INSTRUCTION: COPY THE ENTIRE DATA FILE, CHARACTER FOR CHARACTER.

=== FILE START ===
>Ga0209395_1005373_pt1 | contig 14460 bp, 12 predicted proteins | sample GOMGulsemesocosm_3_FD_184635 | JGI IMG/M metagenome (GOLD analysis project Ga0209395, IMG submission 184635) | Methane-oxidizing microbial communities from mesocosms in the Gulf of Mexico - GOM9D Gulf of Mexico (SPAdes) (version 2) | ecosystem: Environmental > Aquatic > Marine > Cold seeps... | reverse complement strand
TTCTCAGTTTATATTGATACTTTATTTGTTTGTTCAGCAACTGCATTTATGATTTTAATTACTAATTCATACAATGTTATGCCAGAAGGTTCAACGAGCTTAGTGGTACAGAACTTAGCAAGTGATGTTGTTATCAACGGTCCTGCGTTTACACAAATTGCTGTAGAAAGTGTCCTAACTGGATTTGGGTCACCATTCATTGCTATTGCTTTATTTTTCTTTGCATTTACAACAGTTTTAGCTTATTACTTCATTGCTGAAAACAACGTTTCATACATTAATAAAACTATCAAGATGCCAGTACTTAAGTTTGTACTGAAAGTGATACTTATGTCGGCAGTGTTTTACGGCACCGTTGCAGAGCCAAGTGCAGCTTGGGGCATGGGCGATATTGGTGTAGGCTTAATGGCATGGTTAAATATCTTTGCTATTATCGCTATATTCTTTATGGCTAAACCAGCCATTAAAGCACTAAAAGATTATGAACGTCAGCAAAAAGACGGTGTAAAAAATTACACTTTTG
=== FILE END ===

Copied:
>Ga0209395_1005373_pt1 | contig 14460 bp, 12 predicted proteins | sample GOMGulsemesocosm_3_FD_184635 | JGI IMG/M metagenome (GOLD analysis project Ga0209395, IMG submission 184635) | Methane-oxidizing microbial communities from mesocosms in the Gulf of Mexico - GOM9D Gulf of Mexico (SPAdes) (version 2) | ecosystem: Environmental > Aquatic > Marine > Cold seeps... | reverse complement strand
TTCTCAGTTTATATTGATACTTTATTTGTTTGTTCAGCAACTGCATTTATGATTTTAATTACTAATTCATACAATGTTATGCCAGAAGGTTCAACGAGCTTAGTGGTACAGAACTTAGCAAGTGATGTTGTTATCAACGGTCCTGCGTTTACACAAATTGCTGTAGAAAGTGTCCTAACTGGATTTGGGTCACCATTCATTGCTATTGCTTTATTTTTCTTTGCATTTACAACAGTTTTAGCTTATTACTTCATTGCTGAAAACAACGTTTCATACATTAATAAAACTATCAAGATGCCAGTACTTAAGTTTGTACTGAAAGTGATACTTATGTCGGCAGTGTTTTACGGCACCGTTGCAGAGCCAAGTGCAGCTTGGGGCATGGGCGATATTGGTGTAGGCTTAATGGCATGGTTAAATATCTTTGCTATTATCGCTATATTCTTTATGGCTAAACCAGCCATTAAAGCACTAAAAGATTATGAACGTCAGCAAAAAGACGGTGTAAAAAATTACACTTTTG